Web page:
The Tyee: I was reading “Hearing Voices,” one of my favourite essays in the book, and I was asking myself, “Am I laughing at the Big Mouth references? Am I laughing at how badly race is represented in media? Or am I laughing at the absurdity of the positions we as people of colour in media find ourselves in?” Do you find using humour in the way that you use it for writing is also helpful for navigating your experience as a racialized person in media?

Tajja Isen: Humour is such an incredible tool of critique. It’s the way that I move through the world. A tool that I use to cope. But I think, on the page, I really did want it to operate on those various levels — on the line of joy, of the pop culture references, in the inherent absurdity of situations. I think that in both the book and in my life, it is one of my primary tools for accessing the truth. Either what is weird about it, or what is authentic about it, or what is essential about it. As Sheila Heti puts it in How Should a Person Be?, “finding the funny.”

The way you write about the short story you wrote, “Guess Who’s Coming to Dinner,” sits heavily with me. What do you make of the fact that you wrote Delilah flatly, and how can writers notice when they're writing a character in the way that they think that they should be in order to suit the white gaze?

I was working through a lot of questions about who I wanted to be as an artist, and the kind of work that I felt was expected from me. I do think most of that expectation at that time was in my head. Of course people didn't look at me and think, “Okay, this is exactly the kind of story that I expect from you.” I think I was preemptively trying to correct a belief that was bigger in my head than it was in the real world. And that's an impulse I'm always trying to work against as a writer.

I think very self-reflectively about the way a given piece will be received based on who I am and how I present and the subjects that I write about. Is that something I counsel for other writers? Not really. Ideally, where you want to get to is a place where everyone else's voice is out of your head. The “Tiny White Man’s” voice included. [Where] you are creating work that feels authentic to you. That's something I struggle against all the time.

In the essay “This Time It’s Personal,” you discuss the cultural shift around the personal essay. Can you explain the shift from the era when white women owned the personal essay to now?

When the form peaked in 2015 to 2017, before the [Jia] Tolentino piece, white women were disproportionately represented in the form. That was very much built into the conversation, like the Soraya Roberts piece, “The Personal Essay Isn’t Dead. It’s Just No Longer White.” Writers were mapping the sea change where all of a sudden you could see more diversity in the form.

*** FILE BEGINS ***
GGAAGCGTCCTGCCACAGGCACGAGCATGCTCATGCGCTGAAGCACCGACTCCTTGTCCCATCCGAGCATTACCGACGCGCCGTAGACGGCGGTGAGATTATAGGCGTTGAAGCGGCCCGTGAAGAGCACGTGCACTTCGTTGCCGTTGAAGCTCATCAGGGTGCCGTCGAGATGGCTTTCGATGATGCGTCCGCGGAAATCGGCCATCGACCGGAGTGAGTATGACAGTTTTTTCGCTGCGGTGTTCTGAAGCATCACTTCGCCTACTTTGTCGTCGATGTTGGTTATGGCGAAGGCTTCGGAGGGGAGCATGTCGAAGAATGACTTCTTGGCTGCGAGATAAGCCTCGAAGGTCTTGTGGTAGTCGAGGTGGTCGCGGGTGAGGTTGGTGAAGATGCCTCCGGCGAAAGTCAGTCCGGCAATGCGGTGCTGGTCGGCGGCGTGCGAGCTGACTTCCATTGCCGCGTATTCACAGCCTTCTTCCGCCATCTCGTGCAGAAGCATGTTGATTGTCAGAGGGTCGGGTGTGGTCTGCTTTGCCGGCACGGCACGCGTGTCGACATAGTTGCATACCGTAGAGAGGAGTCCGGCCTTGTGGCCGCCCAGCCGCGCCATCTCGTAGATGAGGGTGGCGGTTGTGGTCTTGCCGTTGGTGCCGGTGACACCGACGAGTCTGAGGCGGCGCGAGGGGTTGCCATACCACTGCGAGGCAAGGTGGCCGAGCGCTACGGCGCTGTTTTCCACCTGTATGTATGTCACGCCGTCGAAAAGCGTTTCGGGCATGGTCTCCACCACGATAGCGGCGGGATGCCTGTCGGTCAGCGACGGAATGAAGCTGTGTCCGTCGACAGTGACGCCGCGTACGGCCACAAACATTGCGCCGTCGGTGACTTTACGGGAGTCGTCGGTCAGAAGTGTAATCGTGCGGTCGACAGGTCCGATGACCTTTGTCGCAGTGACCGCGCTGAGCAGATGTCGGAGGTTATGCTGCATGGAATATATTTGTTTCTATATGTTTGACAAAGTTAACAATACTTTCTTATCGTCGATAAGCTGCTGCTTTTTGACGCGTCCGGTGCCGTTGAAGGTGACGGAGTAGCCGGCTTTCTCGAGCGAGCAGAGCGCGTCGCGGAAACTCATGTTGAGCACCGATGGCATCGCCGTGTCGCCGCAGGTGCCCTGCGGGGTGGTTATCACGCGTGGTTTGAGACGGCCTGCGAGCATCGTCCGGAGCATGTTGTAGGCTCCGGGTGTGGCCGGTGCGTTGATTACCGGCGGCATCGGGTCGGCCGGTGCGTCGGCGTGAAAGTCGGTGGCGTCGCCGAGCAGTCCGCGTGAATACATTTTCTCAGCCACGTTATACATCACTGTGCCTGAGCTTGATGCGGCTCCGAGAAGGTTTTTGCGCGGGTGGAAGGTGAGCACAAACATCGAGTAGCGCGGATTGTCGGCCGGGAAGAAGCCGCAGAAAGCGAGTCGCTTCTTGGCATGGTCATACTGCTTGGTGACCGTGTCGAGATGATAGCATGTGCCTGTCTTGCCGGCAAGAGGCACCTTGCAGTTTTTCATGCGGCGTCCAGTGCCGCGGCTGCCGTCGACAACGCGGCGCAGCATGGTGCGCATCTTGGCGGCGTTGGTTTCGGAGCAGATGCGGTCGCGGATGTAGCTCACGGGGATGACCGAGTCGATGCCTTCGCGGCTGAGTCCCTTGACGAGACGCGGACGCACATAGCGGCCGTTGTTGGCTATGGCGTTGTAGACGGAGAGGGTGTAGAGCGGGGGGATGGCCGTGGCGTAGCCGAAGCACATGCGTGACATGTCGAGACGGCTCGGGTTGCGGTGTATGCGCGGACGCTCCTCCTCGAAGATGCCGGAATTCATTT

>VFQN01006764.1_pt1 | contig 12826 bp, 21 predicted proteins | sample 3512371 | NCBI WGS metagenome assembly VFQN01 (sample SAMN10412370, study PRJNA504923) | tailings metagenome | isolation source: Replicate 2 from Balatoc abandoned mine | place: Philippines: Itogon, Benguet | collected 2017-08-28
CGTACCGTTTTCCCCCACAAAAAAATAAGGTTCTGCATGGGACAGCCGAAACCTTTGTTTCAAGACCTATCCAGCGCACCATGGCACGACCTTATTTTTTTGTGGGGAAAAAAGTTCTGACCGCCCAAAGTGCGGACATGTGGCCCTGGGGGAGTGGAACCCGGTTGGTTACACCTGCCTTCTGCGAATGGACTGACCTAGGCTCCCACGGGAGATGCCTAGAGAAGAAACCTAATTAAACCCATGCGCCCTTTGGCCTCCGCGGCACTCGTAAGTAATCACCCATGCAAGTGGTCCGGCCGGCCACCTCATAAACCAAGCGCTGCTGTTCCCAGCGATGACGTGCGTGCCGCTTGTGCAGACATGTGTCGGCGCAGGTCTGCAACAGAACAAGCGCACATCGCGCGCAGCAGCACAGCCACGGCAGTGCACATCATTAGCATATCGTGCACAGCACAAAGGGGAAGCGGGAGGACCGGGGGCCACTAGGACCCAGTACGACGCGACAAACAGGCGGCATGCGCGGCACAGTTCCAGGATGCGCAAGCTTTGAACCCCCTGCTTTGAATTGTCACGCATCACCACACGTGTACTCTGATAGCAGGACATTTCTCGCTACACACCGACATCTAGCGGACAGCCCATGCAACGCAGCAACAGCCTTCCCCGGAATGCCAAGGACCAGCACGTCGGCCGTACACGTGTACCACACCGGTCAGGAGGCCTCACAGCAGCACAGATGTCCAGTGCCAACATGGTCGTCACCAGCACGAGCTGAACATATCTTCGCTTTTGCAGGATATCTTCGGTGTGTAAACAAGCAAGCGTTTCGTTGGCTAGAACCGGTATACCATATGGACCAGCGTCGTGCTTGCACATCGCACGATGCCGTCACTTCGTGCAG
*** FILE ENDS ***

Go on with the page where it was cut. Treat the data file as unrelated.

But what that led to was the split between the white female-dominated confessional essay where they could write about whatever they want — which often involves shocking, fun, bad behaviour — and what racialized writers were often expected to write. We come back to the question of expectation: disproportionately stories of trauma and suffering.

In the wake of the Tolentino piece, the people claiming that essay as sexist dog whistling were white women. Because the critique was not, “we don't read personal essays anymore.” It was, you know, “Trump has been elected, maybe your personal was no longer personal enough.” This personal is no longer political enough to cut it in the current moment. They took it very personally. But all of that to me is peripheral to a certain moment.

Do you think that Black, Indigenous and racialized writers who have a particular talent or love for the personal essay would approach the personal essay differently if we didn’t feel like we were trying to convince our audience of something around the political moment?

I think writers know that they can and should write about whatever they want. Where the breakdown can happen is how those essays get thought out, assigned and edited. That's where we see toxic patterns coming into play: when there are horrible incidents, like racist violence, and then an all-white newsroom looks across their desks at each other, like, “Oh, my God, where are the Black writers? We better find one.” And then we get them to write about the thing that just happened. That's where the sort of exhausting cycle happens.